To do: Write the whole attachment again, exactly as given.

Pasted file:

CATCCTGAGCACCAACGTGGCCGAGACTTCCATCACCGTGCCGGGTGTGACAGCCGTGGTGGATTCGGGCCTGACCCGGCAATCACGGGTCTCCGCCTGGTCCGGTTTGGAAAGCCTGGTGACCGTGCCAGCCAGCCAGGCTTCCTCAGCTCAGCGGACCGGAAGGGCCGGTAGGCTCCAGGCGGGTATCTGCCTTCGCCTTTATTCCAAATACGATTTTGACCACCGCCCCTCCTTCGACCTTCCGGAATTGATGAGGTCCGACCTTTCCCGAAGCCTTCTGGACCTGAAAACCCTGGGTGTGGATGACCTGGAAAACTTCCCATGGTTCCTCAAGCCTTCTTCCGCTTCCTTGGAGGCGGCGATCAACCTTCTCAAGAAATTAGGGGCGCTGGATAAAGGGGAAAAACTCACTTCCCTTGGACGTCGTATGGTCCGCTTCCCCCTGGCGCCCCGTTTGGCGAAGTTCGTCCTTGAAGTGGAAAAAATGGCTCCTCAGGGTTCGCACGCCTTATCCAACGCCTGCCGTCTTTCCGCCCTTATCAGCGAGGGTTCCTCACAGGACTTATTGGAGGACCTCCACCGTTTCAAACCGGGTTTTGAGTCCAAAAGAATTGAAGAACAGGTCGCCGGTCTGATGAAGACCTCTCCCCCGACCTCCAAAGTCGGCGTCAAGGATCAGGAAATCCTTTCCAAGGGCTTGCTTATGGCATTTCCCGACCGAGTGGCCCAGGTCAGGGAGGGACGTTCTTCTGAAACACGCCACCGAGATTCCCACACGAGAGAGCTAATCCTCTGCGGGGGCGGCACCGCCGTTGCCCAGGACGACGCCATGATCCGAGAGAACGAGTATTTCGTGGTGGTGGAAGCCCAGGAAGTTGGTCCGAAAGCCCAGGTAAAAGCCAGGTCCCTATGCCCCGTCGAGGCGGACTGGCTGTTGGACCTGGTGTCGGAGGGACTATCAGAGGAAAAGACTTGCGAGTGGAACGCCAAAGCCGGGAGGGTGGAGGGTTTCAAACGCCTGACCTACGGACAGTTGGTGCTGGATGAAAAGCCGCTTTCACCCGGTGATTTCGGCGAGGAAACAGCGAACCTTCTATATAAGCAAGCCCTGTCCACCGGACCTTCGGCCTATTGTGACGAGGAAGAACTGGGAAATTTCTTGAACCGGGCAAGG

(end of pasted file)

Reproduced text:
CATCCTGAGCACCAACGTGGCCGAGACTTCCATCACCGTGCCGGGTGTGACAGCCGTGGTGGATTCGGGCCTGACCCGGCAATCACGGGTCTCCGCCTGGTCCGGTTTGGAAAGCCTGGTGACCGTGCCAGCCAGCCAGGCTTCCTCAGCTCAGCGGACCGGAAGGGCCGGTAGGCTCCAGGCGGGTATCTGCCTTCGCCTTTATTCCAAATACGATTTTGACCACCGCCCCTCCTTCGACCTTCCGGAATTGATGAGGTCCGACCTTTCCCGAAGCCTTCTGGACCTGAAAACCCTGGGTGTGGATGACCTGGAAAACTTCCCATGGTTCCTCAAGCCTTCTTCCGCTTCCTTGGAGGCGGCGATCAACCTTCTCAAGAAATTAGGGGCGCTGGATAAAGGGGAAAAACTCACTTCCCTTGGACGTCGTATGGTCCGCTTCCCCCTGGCGCCCCGTTTGGCGAAGTTCGTCCTTGAAGTGGAAAAAATGGCTCCTCAGGGTTCGCACGCCTTATCCAACGCCTGCCGTCTTTCCGCCCTTATCAGCGAGGGTTCCTCACAGGACTTATTGGAGGACCTCCACCGTTTCAAACCGGGTTTTGAGTCCAAAAGAATTGAAGAACAGGTCGCCGGTCTGATGAAGACCTCTCCCCCGACCTCCAAAGTCGGCGTCAAGGATCAGGAAATCCTTTCCAAGGGCTTGCTTATGGCATTTCCCGACCGAGTGGCCCAGGTCAGGGAGGGACGTTCTTCTGAAACACGCCACCGAGATTCCCACACGAGAGAGCTAATCCTCTGCGGGGGCGGCACCGCCGTTGCCCAGGACGACGCCATGATCCGAGAGAACGAGTATTTCGTGGTGGTGGAAGCCCAGGAAGTTGGTCCGAAAGCCCAGGTAAAAGCCAGGTCCCTATGCCCCGTCGAGGCGGACTGGCTGTTGGACCTGGTGTCGGAGGGACTATCAGAGGAAAAGACTTGCGAGTGGAACGCCAAAGCCGGGAGGGTGGAGGGTTTCAAACGCCTGACCTACGGACAGTTGGTGCTGGATGAAAAGCCGCTTTCACCCGGTGATTTCGGCGAGGAAACAGCGAACCTTCTATATAAGCAAGCCCTGTCCACCGGACCTTCGGCCTATTGTGACGAGGAAGAACTGGGAAATTTCTTGAACCGGGCAAGG